On May 1, 1951, respected Czech journalist and first RFE Czechoslovak Service Director Ferdinand Peroutka began the first official transmission from Radio Free Europe (RFE) headquarters in Munich, saying, "This is the voice of a free Czechoslovakia." He then added, "One free radio station in a dictatorship means a revolution."
Born in Prague in 1895, Ferdinand Peroutka was one of the founders of Pritomnost, the preeminent Czech cultural and political journal of the first democratic Czechoslovak Republic. It was financially backed by President T.G. Masaryk, who was accustomed to intellectual sparring with Peroutka, but also saw his work as a model for journalism in Czechoslovakia. In addition to publishing Peroutka’s commentaries on democracy, Pritomnost was also a platform for the work of other renowned writers of the First Republic such as Karl Capek and Milena Jesenska.
After publishing an essay in 1939 titled Dynamic Life, which urged Czechs to eschew the growing rhetoric of fascism, Peroutka was arrested and sent to Dachau concentration camp and then to Buchenwald. He refused an offer to gain his freedom in exchange for agreeing to publish a Nazi collaborationist journal. After the communist coup in Czechoslovakia in February 1948, Peroutka again came under pressure and had to flee the country on foot across the border to Bavaria.
He was recognized in the West as a highly respected public figure in his home country, and after struggling briefly to find work in the UK, he went to the United States and accepted a job with Radio Free Europe (RFE), which was established in 1950. As the founding director of the Czechoslovak Service, he was tasked with developing a programing concept and hiring the service's first employees. He also continued to write and air his commentaries.
“He was respected not only for his skills, but also as a persecuted person,” said Czech historian Prokop Tomek. “And he touched listeners in Czechoslovakia.”
One of those listeners was future Czechoslovak Service broadcaster Olga Kopecka. She left Czechoslovakia with her mother in the 1960s, but says the broadcasts of Peroutka and his colleagues had sustained her during the isolation of her youth.
“We were cut off from the world. I wasn’t allowed to go to university because of my family’s political views and because my mother had committed the crime of wanting to marry a foreigner, so that was held against me,” said Kopecka. “But I was able to get an education through RFE, and Peroutka’s commentaries were particularly important because he not only explained the events of the day, but he also gave us a picture of the past, of what life was like in a democracy during the First Republic.”
During his tenure as Czechoslovak Service Director from 1951-1961 and after as a freelance contributor, Peroutka dedicated many of his commentaries to explaining the ideas of T.G. Masaryk, Edvard Benes, and other democratic leaders of the First Republic. He also defended victims of political persecution like Milada Horakova, who was executed by the communist regime in 1950. He was optimistic about the 1968 Prague Spring reform movement that was ultimately crushed by Soviet-led Warsaw Pact troops.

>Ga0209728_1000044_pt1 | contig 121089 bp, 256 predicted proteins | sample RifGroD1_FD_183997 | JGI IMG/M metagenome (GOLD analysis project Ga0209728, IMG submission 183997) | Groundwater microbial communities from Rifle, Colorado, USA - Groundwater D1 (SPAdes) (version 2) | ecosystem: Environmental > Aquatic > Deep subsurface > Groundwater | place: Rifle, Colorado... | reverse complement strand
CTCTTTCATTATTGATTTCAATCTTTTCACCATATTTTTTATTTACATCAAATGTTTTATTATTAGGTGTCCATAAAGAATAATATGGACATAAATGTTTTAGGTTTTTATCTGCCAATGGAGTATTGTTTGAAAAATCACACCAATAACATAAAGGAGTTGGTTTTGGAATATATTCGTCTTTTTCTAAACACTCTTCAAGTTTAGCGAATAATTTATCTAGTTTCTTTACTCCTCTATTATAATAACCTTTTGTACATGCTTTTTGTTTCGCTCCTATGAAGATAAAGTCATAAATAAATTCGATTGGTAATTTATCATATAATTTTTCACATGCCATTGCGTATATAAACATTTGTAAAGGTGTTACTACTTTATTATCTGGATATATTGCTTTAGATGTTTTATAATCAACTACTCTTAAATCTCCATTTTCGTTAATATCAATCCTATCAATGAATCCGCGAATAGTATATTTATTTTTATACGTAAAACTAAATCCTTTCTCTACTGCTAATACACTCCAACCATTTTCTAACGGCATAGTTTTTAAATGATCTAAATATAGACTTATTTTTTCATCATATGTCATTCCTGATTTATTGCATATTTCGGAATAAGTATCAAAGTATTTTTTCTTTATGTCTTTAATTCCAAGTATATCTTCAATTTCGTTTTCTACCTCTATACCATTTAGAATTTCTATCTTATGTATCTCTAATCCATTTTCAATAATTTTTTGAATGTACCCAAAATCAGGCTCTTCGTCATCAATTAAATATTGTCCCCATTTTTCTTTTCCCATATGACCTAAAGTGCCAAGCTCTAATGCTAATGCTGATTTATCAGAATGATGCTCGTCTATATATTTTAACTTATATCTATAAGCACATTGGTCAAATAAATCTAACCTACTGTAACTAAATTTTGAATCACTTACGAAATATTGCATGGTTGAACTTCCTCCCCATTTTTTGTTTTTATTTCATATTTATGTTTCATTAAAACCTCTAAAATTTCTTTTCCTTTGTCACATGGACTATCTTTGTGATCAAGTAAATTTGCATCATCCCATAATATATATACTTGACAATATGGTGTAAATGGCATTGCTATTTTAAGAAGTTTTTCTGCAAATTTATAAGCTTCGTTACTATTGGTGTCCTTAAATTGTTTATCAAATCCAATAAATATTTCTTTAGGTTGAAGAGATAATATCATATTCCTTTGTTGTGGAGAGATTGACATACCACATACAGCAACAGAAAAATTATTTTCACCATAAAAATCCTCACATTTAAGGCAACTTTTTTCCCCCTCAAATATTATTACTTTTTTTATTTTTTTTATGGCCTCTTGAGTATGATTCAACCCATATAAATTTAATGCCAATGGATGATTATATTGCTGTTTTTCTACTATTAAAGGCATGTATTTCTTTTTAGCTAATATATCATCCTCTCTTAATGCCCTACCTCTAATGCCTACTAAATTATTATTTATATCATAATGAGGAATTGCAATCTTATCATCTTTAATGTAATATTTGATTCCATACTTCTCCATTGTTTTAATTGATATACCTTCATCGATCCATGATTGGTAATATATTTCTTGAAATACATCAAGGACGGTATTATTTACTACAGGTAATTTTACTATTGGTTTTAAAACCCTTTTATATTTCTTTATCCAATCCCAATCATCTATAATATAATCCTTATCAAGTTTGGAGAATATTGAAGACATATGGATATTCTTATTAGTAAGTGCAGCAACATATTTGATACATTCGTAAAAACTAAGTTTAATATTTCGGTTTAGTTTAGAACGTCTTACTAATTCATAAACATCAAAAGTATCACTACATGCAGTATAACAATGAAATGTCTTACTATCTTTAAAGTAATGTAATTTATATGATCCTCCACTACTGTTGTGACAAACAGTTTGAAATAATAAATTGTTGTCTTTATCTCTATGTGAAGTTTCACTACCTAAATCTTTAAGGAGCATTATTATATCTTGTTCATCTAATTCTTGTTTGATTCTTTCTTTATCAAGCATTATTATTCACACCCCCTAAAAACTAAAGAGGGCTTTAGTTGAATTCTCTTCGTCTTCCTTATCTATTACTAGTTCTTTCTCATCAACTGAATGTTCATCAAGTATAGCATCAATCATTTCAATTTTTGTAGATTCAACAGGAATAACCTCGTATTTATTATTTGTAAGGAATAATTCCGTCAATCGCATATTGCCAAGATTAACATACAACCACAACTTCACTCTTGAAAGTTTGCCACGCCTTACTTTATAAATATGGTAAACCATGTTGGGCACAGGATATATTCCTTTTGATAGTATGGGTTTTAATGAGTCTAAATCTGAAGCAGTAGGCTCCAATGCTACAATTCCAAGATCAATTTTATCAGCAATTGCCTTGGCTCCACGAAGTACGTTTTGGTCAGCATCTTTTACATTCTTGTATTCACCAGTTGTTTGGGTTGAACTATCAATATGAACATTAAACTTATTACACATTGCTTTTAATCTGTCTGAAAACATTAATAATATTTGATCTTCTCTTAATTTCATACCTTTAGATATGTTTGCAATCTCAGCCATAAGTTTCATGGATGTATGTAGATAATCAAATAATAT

Like other prominent exiles, he was constantly subject to false claims during his lifetime. In a 1953 commentary broadcast by RFE titled Who is Ferdinand Peroutka?, he implored Czechoslovak youth to ask older people about life during the First Republic in order to refute official accusations that he was a traitor.
Referring to the suppression of documentation about the First Republic under Communism, he told listeners, “If Rude Pravo [Czechoslovak communist newspaper] claims today that at one time I wrote this or that sentence, how do you know it’s true? …All of the books about our history have been taken from you, so how then can you know if this or that really happened?”
On the other hand, some American colleagues at RFE at the time derided him as being too leftist.
“Peroutka was a Social Democrat. That was enough for his American critics,” wrote former RFE Director J.F. Brown in his 2013 book Radio Free Europe: An Insider’s View. “But most RFE Czechs held him in great respect.”
To his American supporters, he was known as “Mr. Czechoslovakia.”
But though he remained a revered intellect for Czechoslovak dissidents, the consequences of Peroutka’s many years of separation from his home country became apparent in the later part of his career. The suppression of the Prague Spring brought a new wave of Czechoslovak exiles to Munich to work with RFE and, with it, a significant ideological and generational divide between the 1948 and 1968 émigrés.
“The older generation seemed completely out of touch,” said Tomek. “The new wave of people were skilled in journalism and broadcasting and they had fresh experience from the country, so it was great to have them, but the older generation who left in 1948 didn’t understand them. They were younger and more leftist.”
Peroutka managed to remain mostly above the fray of exile politics after 1968 and, according to Brown, was respected as the “elder statesman” of the radio. He continued to write commentaries for the radio almost until the end of his life in 1978.
Abridged from an original report by Emily Thompson.